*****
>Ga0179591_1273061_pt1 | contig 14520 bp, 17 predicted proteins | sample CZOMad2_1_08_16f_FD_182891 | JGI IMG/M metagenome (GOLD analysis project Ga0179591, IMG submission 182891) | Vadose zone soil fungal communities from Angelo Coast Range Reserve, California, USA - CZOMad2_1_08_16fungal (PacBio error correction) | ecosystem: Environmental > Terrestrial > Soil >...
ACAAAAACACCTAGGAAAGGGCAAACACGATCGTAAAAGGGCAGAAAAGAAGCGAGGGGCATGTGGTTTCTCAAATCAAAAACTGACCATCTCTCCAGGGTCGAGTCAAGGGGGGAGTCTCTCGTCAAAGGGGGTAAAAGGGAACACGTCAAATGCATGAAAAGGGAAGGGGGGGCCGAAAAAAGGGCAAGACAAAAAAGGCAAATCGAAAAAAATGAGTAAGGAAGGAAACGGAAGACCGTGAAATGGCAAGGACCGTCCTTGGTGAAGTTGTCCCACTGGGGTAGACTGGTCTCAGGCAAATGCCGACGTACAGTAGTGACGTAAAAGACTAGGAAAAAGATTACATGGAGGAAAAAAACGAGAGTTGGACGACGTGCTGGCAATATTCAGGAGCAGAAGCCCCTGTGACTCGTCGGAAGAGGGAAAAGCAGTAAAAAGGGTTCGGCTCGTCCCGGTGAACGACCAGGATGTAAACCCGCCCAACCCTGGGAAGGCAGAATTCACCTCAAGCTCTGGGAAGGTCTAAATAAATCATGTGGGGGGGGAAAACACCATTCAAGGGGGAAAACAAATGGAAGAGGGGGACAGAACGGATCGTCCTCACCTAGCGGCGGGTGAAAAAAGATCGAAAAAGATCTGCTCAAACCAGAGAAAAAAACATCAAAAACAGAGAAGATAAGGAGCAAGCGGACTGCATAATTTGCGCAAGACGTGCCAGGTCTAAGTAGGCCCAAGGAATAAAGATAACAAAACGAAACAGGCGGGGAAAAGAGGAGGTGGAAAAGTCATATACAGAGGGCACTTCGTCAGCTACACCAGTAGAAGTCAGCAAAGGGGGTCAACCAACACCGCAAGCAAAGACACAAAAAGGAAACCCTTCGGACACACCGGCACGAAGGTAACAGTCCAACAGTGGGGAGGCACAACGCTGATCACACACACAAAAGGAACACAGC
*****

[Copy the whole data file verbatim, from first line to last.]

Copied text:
>Ga0179591_1273061_pt1 | contig 14520 bp, 17 predicted proteins | sample CZOMad2_1_08_16f_FD_182891 | JGI IMG/M metagenome (GOLD analysis project Ga0179591, IMG submission 182891) | Vadose zone soil fungal communities from Angelo Coast Range Reserve, California, USA - CZOMad2_1_08_16fungal (PacBio error correction) | ecosystem: Environmental > Terrestrial > Soil >...
ACAAAAACACCTAGGAAAGGGCAAACACGATCGTAAAAGGGCAGAAAAGAAGCGAGGGGCATGTGGTTTCTCAAATCAAAAACTGACCATCTCTCCAGGGTCGAGTCAAGGGGGGAGTCTCTCGTCAAAGGGGGTAAAAGGGAACACGTCAAATGCATGAAAAGGGAAGGGGGGGCCGAAAAAAGGGCAAGACAAAAAAGGCAAATCGAAAAAAATGAGTAAGGAAGGAAACGGAAGACCGTGAAATGGCAAGGACCGTCCTTGGTGAAGTTGTCCCACTGGGGTAGACTGGTCTCAGGCAAATGCCGACGTACAGTAGTGACGTAAAAGACTAGGAAAAAGATTACATGGAGGAAAAAAACGAGAGTTGGACGACGTGCTGGCAATATTCAGGAGCAGAAGCCCCTGTGACTCGTCGGAAGAGGGAAAAGCAGTAAAAAGGGTTCGGCTCGTCCCGGTGAACGACCAGGATGTAAACCCGCCCAACCCTGGGAAGGCAGAATTCACCTCAAGCTCTGGGAAGGTCTAAATAAATCATGTGGGGGGGGAAAACACCATTCAAGGGGGAAAACAAATGGAAGAGGGGGACAGAACGGATCGTCCTCACCTAGCGGCGGGTGAAAAAAGATCGAAAAAGATCTGCTCAAACCAGAGAAAAAAACATCAAAAACAGAGAAGATAAGGAGCAAGCGGACTGCATAATTTGCGCAAGACGTGCCAGGTCTAAGTAGGCCCAAGGAATAAAGATAACAAAACGAAACAGGCGGGGAAAAGAGGAGGTGGAAAAGTCATATACAGAGGGCACTTCGTCAGCTACACCAGTAGAAGTCAGCAAAGGGGGTCAACCAACACCGCAAGCAAAGACACAAAAAGGAAACCCTTCGGACACACCGGCACGAAGGTAACAGTCCAACAGTGGGGAGGCACAACGCTGATCACACACACAAAAGGAACACAGC